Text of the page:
A set of breadcrumbs is a set of links that follow the user’s path, usually from the homepage to the currently viewed page, in order for the user to see at a glance where they are within the site as a whole, so they can understand the structure of the site and navigate to any given ‘parent page’.
The term breadcrumbs in this context originates from the fairy tale ‘Hansel and Gretel’, who leave a trail of breadcrumbs to find their way back to their house after going into the woods. Most breadcrumbs consist of a single path (one line of links) from the homepage to the current page; however some sites have multi-line breadcrumbs to show various paths that the user may have taken to navigate from the homepage to the current page.
Breadcrumbs in search results
Including the homepage in breadcrumb lines
Most webmasters prefer to start each breadcrumb line with a link to the homepage for maximum clarity, while many other webmasters omit the link to the homepage in order to simplify the information displayed or to follow the code examples provided by Google, Schema.org, etc (whereas homepage links within breadcrumbs should be coded differently to standard page links). This lack of consistency leads to many sites showing an extra link to ‘Home’ in search results, as if Home is a directory within their site! You may have seen this a lot as it’s a very common mistake that many high profile sites are caught doing.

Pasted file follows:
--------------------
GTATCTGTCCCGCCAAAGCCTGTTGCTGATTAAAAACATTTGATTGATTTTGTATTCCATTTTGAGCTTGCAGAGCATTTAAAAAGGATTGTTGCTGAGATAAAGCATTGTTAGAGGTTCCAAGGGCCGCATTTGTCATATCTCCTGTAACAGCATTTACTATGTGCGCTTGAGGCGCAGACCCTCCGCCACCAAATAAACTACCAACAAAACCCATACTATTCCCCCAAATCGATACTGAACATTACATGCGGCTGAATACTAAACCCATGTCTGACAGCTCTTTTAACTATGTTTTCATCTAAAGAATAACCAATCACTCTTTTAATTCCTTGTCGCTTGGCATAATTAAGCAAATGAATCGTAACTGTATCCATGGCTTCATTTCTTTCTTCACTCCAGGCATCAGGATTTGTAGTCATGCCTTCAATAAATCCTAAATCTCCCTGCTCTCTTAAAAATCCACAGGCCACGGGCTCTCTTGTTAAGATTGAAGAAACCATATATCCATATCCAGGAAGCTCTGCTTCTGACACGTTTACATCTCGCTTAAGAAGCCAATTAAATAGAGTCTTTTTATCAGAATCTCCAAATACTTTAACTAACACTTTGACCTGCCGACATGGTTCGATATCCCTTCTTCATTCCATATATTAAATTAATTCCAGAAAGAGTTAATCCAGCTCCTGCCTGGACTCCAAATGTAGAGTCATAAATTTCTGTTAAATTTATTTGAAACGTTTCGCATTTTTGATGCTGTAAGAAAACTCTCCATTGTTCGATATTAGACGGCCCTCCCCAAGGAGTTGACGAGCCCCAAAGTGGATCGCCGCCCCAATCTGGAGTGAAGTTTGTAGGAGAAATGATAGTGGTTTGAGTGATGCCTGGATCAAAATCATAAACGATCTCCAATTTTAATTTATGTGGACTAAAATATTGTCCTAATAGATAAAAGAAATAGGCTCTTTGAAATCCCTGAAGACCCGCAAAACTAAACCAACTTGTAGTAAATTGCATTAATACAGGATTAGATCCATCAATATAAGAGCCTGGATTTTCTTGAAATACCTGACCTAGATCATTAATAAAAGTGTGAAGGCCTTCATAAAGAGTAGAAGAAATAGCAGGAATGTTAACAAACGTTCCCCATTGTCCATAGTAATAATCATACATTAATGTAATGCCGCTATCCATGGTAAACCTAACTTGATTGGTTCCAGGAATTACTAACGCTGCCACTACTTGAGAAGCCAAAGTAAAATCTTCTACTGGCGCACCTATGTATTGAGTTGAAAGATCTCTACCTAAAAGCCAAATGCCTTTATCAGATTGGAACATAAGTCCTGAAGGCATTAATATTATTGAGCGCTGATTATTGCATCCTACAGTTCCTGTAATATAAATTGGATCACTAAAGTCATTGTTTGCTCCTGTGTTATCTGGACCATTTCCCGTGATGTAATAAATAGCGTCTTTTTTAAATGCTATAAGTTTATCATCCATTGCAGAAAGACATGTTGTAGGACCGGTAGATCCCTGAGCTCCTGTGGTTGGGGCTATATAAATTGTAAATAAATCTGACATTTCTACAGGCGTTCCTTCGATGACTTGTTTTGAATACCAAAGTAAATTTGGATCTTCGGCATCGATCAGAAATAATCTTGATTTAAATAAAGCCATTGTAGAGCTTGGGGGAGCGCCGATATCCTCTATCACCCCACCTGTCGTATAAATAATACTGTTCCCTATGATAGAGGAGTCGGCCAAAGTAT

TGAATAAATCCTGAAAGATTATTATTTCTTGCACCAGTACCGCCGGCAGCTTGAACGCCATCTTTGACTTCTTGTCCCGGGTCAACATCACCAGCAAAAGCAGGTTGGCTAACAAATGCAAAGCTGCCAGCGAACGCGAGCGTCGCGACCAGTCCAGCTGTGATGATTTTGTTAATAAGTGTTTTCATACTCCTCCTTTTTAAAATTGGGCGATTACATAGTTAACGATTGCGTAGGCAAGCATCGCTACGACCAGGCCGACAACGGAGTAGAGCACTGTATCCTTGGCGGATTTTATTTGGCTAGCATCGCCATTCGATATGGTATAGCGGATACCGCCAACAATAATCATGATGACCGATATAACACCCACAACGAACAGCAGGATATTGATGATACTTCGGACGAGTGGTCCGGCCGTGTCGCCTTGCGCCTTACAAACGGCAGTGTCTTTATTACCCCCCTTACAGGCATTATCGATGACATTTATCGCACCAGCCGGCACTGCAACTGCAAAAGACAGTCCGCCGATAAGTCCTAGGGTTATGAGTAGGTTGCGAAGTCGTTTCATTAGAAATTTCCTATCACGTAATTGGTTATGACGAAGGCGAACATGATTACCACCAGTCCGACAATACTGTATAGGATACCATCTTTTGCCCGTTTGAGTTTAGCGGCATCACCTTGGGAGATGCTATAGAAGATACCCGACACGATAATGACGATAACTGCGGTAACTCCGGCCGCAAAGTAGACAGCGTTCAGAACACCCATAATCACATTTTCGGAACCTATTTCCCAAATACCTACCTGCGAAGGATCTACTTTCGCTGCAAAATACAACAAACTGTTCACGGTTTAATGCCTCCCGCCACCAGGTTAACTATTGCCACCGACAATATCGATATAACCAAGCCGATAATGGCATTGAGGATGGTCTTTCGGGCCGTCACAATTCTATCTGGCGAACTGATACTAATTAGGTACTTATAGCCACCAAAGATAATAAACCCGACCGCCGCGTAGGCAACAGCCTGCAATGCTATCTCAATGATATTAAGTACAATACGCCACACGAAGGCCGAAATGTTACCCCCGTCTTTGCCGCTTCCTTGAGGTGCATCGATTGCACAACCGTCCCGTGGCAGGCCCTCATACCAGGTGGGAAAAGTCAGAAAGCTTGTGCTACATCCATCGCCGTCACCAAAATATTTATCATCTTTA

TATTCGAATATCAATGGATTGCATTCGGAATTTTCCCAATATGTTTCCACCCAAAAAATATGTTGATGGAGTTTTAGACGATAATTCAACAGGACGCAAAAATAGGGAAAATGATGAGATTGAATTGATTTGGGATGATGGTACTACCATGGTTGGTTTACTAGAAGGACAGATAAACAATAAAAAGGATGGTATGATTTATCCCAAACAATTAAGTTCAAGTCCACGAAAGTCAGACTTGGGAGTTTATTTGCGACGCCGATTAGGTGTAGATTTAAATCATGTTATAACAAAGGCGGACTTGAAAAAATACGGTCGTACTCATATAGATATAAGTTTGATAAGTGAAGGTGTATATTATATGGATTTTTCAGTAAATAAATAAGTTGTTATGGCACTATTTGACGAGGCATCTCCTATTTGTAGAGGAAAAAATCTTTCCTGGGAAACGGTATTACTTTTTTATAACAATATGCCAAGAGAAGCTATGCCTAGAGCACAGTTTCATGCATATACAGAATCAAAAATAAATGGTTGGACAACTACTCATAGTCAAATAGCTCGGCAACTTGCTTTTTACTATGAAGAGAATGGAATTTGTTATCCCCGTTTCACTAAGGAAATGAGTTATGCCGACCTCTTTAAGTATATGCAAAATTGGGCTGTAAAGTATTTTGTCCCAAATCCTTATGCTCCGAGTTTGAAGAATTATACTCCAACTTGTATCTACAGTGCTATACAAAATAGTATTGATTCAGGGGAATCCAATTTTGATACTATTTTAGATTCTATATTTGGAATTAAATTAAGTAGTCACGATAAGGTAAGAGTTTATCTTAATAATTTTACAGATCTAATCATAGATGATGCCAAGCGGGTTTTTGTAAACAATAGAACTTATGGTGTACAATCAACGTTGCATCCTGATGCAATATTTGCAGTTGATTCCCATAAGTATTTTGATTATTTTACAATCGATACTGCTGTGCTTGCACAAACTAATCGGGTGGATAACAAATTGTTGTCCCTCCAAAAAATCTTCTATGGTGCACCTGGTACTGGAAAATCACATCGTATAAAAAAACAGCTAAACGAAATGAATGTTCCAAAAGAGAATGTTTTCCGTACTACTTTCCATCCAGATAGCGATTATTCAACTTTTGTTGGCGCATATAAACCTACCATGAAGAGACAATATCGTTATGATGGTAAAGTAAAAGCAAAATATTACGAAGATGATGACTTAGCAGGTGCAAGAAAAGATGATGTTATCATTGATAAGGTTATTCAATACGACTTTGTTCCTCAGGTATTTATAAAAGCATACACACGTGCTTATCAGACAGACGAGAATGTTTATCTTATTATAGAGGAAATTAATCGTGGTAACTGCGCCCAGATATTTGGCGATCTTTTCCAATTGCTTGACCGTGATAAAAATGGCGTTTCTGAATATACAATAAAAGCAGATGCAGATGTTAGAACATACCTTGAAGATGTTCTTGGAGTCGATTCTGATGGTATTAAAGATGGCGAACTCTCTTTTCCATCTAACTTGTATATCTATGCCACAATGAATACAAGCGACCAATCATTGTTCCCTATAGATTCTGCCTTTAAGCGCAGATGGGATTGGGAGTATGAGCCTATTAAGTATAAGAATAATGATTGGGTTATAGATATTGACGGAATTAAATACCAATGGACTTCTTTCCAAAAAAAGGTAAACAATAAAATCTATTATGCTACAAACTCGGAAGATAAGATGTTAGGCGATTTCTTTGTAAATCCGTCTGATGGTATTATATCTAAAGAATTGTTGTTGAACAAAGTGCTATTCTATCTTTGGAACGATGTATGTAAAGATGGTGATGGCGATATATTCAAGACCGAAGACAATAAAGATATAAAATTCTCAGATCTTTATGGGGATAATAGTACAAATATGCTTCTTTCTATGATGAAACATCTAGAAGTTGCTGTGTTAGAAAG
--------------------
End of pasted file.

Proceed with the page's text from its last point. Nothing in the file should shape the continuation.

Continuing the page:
Breadcrumbs are also coded in various ways, sometimes as part of a simple <p> or <div> with inline anchors, and sometimes as <ul> or <ol> lists. Best practice also dictates that, however your breadcrumbs are marked up, they should be wrapped in a HTML5 <nav> tag too, to clarify that they are a form of navigation menu system.
Example of breadcrumbs
In this example, the page you are currently on (Breadcrumbs) is unlinked for prominence but is still displayed within the hierarchy of the site structure.